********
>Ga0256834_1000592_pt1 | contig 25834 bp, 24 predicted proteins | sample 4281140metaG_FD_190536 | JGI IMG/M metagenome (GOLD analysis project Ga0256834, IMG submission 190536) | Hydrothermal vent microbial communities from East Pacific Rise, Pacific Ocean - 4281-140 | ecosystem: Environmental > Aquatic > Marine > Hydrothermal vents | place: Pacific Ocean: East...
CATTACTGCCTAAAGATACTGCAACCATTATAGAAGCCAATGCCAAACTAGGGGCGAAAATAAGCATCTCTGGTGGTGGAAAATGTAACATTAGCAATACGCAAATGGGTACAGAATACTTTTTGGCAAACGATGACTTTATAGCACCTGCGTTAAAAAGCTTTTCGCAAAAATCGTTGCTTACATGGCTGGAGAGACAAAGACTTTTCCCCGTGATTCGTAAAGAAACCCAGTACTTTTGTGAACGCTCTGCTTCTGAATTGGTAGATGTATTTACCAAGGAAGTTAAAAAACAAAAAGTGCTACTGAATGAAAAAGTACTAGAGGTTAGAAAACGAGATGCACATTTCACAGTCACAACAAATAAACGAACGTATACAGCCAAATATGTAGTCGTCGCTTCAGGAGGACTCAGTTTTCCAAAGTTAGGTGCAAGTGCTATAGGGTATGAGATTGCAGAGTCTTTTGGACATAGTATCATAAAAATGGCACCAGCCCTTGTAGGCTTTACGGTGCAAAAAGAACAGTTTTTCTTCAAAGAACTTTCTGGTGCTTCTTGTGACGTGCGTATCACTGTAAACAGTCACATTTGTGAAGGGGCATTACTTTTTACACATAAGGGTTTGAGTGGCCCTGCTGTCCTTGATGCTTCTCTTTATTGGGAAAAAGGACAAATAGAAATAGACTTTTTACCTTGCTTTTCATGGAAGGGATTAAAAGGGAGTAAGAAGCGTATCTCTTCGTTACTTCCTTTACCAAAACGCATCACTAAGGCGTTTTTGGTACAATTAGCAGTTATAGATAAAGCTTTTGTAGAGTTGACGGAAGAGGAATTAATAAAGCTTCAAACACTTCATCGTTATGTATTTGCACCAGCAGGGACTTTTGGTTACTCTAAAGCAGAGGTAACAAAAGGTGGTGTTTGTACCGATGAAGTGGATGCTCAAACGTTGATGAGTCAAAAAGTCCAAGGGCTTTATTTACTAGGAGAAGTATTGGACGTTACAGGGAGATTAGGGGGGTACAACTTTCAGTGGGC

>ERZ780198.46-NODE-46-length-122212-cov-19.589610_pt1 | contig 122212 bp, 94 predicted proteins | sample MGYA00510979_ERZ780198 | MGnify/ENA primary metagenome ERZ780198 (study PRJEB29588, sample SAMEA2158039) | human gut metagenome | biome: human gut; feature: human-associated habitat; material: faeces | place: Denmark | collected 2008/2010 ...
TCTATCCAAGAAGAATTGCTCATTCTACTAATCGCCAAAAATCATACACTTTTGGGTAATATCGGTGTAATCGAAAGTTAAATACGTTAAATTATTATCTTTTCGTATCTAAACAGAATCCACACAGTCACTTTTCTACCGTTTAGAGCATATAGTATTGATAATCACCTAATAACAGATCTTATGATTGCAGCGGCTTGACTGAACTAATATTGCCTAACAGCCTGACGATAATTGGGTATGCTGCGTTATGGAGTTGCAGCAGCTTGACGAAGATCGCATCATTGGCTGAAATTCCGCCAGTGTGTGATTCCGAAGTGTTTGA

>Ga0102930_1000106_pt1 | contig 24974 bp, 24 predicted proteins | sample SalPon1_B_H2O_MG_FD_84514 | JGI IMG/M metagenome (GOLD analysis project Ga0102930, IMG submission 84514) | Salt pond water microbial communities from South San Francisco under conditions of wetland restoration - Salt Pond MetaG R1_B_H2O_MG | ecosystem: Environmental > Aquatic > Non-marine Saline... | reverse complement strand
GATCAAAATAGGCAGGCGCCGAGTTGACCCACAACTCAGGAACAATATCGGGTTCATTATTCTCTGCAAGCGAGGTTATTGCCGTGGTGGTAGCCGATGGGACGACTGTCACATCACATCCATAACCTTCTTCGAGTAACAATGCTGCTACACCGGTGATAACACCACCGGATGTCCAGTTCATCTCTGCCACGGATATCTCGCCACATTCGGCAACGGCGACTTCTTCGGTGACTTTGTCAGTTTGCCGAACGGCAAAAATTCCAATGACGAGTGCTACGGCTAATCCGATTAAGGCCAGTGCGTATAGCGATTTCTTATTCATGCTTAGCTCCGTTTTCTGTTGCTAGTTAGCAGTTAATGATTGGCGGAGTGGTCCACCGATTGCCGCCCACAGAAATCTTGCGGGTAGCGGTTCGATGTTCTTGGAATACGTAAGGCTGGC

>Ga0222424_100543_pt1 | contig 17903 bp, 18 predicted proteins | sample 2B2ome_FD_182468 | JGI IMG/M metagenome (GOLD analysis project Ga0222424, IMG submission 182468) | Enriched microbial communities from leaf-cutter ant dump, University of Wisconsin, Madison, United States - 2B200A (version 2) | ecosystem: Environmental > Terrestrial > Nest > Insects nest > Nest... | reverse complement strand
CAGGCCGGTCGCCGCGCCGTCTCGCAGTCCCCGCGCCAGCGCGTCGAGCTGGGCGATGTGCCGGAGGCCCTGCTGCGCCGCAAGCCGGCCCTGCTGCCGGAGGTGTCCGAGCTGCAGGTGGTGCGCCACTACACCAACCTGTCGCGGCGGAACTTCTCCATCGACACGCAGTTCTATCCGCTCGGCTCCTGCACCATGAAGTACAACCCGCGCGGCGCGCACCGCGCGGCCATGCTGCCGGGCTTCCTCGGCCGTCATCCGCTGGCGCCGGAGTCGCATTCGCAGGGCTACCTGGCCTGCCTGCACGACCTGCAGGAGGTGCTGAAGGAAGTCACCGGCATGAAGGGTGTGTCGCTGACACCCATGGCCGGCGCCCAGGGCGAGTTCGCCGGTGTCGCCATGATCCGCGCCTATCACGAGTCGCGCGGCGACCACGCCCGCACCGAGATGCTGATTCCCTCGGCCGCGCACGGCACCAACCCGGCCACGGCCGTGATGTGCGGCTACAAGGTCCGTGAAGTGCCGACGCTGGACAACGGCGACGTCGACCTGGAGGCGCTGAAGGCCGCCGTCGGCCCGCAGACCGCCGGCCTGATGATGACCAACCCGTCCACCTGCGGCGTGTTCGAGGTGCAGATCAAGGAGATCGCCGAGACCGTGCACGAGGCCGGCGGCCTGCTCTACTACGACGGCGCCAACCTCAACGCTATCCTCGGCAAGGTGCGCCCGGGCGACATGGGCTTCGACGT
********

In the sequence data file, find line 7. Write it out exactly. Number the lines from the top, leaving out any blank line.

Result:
>Ga0222424_100543_pt1 | contig 17903 bp, 18 predicted proteins | sample 2B2ome_FD_182468 | JGI IMG/M metagenome (GOLD analysis project Ga0222424, IMG submission 182468) | Enriched microbial communities from leaf-cutter ant dump, University of Wisconsin, Madison, United States - 2B200A (version 2) | ecosystem: Environmental > Terrestrial > Nest > Insects nest > Nest... | reverse complement strand